Microsoft Windows System Image Manager (SIM) is a tool in the Windows Assessment and Deployment Kit IT professionals can use to create and manage unattended setup answer files for Windows before installing the operating system.Content Continues Below
An answer file is an extensible markup language (XML)-based file that houses Windows Setup information, including how to partition disks and which product key to use. Unattended means that the setup and configuration of the OS is automated in the answer file. IT can use answer files to automate Windows Setup and to modify the settings of a Windows image, such as the default language.
Windows SIM also displays all the configurable component settings within a Windows image. It allows IT professionals to add third-party applications, device drivers, language packs and more to the answer files.
How it works
The first step in using an answer file with Windows SIM is to create a catalog file. The catalog file contains a writable version of the install.wim file from the Windows install media that the administrator uses to install the OS. It also displays all the Windows image's configurable settings as well as information on the current status of those settings. IT can then create an answer file by clicking File followed by New Answer File.
Once the answer file is in place, IT professionals can add components, properties and other resources to it. The components contain settings from configuration passes -- the different phases of Windows Setup. One example of a configuration pass is offlineServicing, which is when the installation process applies software updates, drivers and language packs to the Windows image. IT professionals can add the components by right clicking the one they want in the catalog file and moving it to the answer file.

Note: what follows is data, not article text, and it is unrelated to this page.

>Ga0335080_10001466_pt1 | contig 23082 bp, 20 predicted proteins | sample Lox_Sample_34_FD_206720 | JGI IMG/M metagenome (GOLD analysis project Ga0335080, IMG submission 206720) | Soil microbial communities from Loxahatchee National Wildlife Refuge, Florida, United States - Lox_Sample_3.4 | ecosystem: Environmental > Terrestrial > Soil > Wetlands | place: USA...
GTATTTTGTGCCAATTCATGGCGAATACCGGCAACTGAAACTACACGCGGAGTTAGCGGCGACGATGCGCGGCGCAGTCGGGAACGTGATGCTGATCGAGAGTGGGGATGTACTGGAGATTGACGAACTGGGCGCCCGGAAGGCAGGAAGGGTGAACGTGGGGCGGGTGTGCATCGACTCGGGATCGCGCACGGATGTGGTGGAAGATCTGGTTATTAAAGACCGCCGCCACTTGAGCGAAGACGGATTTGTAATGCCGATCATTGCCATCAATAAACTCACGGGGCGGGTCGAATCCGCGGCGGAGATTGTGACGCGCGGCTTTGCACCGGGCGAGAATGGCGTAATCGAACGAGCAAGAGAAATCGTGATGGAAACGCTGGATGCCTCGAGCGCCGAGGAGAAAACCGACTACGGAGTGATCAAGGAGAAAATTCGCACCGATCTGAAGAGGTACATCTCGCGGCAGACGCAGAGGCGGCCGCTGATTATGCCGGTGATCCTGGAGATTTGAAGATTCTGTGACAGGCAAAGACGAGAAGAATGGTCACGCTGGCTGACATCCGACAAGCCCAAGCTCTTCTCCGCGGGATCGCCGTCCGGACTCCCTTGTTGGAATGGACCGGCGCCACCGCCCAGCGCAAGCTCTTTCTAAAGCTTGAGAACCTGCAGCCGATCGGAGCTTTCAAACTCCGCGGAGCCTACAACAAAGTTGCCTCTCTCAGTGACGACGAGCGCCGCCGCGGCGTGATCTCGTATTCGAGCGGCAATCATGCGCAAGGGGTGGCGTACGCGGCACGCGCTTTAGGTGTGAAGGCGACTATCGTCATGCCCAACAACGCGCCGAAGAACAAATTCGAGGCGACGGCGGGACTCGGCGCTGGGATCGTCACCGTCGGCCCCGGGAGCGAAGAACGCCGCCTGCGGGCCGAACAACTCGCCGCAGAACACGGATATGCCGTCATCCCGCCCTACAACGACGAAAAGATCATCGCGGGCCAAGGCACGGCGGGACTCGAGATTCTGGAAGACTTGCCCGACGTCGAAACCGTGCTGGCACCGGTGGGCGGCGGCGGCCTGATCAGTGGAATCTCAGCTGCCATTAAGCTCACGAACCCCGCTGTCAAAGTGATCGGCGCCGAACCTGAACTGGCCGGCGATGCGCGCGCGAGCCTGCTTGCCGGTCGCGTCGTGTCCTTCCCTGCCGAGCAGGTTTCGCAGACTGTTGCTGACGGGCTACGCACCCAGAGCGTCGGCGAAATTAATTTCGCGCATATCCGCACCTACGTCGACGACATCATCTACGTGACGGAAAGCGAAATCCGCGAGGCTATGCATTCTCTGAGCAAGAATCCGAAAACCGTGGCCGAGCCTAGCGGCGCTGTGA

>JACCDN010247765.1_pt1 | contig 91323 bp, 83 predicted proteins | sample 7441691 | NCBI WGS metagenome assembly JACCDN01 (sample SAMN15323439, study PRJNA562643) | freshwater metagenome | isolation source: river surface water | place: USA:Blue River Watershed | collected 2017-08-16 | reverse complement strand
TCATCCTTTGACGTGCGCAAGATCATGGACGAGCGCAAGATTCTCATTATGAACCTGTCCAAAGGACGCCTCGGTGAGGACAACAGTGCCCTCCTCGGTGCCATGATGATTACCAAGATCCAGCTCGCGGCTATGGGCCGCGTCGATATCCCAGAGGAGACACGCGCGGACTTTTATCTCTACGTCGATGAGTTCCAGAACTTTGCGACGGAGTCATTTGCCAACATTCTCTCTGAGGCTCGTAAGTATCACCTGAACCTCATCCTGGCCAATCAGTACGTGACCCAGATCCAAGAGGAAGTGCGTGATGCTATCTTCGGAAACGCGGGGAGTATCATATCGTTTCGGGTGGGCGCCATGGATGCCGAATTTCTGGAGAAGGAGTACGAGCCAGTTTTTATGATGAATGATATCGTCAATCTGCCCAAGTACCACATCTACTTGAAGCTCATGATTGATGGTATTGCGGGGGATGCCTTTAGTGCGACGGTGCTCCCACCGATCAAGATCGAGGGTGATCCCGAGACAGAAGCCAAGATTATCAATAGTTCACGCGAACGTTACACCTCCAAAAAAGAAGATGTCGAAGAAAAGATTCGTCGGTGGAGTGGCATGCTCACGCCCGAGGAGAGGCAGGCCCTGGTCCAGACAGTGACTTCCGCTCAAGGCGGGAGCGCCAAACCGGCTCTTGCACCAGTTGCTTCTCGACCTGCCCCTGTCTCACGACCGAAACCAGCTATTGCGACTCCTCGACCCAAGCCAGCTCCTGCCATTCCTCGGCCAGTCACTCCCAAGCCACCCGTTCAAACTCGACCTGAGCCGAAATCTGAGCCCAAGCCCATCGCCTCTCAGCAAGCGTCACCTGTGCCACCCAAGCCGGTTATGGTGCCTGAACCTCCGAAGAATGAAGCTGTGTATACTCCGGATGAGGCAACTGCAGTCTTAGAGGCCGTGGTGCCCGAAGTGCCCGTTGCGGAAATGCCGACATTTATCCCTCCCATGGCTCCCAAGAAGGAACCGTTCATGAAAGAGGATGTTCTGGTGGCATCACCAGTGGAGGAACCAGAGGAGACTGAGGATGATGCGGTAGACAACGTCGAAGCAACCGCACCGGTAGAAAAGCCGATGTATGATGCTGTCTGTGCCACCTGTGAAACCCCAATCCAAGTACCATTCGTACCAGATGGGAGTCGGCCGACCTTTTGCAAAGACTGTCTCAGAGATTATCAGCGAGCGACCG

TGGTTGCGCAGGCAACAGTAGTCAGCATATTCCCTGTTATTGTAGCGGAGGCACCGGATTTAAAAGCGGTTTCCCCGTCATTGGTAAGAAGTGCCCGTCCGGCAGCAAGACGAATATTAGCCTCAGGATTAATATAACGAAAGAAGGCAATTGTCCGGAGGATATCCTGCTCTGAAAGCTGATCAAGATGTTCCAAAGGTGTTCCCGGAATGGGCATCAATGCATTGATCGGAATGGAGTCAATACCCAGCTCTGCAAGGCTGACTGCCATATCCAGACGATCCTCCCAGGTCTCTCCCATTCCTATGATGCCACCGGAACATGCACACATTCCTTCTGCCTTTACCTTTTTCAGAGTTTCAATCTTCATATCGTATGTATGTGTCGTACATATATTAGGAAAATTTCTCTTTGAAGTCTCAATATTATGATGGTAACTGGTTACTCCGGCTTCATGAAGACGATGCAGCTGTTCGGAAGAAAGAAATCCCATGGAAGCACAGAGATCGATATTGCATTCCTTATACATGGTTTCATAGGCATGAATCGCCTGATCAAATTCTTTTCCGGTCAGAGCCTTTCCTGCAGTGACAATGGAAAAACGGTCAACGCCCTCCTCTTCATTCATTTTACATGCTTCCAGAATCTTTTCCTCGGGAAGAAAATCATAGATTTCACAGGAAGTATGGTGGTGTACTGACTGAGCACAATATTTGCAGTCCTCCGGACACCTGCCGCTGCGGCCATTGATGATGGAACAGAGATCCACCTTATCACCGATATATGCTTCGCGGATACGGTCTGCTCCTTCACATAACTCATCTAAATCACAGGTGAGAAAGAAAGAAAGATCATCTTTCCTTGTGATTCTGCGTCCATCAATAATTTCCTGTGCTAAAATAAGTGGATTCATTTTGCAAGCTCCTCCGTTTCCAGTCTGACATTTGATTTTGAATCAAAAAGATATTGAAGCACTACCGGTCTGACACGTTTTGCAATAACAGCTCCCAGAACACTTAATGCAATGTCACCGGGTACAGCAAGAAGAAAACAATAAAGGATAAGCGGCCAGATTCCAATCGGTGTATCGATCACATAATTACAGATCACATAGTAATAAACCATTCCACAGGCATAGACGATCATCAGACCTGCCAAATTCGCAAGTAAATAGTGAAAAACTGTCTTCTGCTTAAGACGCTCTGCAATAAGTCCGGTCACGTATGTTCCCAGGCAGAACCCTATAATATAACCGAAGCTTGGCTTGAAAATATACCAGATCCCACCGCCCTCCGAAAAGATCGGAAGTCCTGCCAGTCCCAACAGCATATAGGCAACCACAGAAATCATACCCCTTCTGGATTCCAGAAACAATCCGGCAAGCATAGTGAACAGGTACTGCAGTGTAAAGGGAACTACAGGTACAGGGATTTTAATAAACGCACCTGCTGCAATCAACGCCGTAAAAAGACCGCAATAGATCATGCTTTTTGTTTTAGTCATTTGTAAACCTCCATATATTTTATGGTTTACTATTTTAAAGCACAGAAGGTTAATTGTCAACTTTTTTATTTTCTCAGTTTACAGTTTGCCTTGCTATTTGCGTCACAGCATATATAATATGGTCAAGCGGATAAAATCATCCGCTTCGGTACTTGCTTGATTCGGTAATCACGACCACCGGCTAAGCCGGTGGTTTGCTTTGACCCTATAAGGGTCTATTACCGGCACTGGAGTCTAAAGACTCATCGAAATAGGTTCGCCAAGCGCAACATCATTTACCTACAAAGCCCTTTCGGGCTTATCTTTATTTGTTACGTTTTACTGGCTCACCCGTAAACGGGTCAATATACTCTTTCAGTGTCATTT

The properties include the OS language and preferred keyboard layout. IT can also add properties to the answer file that automate certain steps of the installation process such as automatically accepting the Windows End-User License Agreement.
In terms of other resources, IT can include third-party drivers, scripts or applications from a distribution share, which is an optional storage folder. IT can also pick smaller, more portable sections of a distribution share known as a configuration set that contains files the answer file explicitly calls for. These files are saved in a specific folder that IT chooses. The paths to the files automatically update to the specific folder. In addition, IT can import any packages -- which contain instructions for adding or removing applications -- that are not part of the Windows image to the distribution share. IT can then take the packages from the distribution share and apply it to the answer file.
To add even more resources, such as binary files, administrators can use a data image. To do so, they open the Windows Deployment Image Servicing and Management (DISM) command-line tool to create a folder with the resources in it. During this process IT professionals can specify exactly where the data image goes in the Windows image with the DataImage setting. They can also specify where to send binary files using the $OEM$ folder.
Finally, an IT professional picks the disk he wants to install the OS on. He can pick multiple disks if he chooses to. Windows SIM allows IT to make changes to the Windows image while offline, including altering software, device drivers, language packs and more.
Windows SIM's graphical user interface is divided into five sections, which Microsoft refers to as panes. IT professionals can use the Distribution Share section to view a tree of what a particular distribution file contains, create new distribution files or add items from a distribution file to an answer file. The Answer File section displays information on Windows Setup configuration passes, including each pass' settings and which packages Windows Setup will install. The Windows Image section shows a tree view of a particular image's contents. An IT professional can view everything within the image, including its components and packages. The Properties section allows IT to see all the settings and properties of a particular package. The Messages section shows information on issues and where they are happening. It contains three tabs -- XML, Validation and Configuration Set -- that can all contain messages.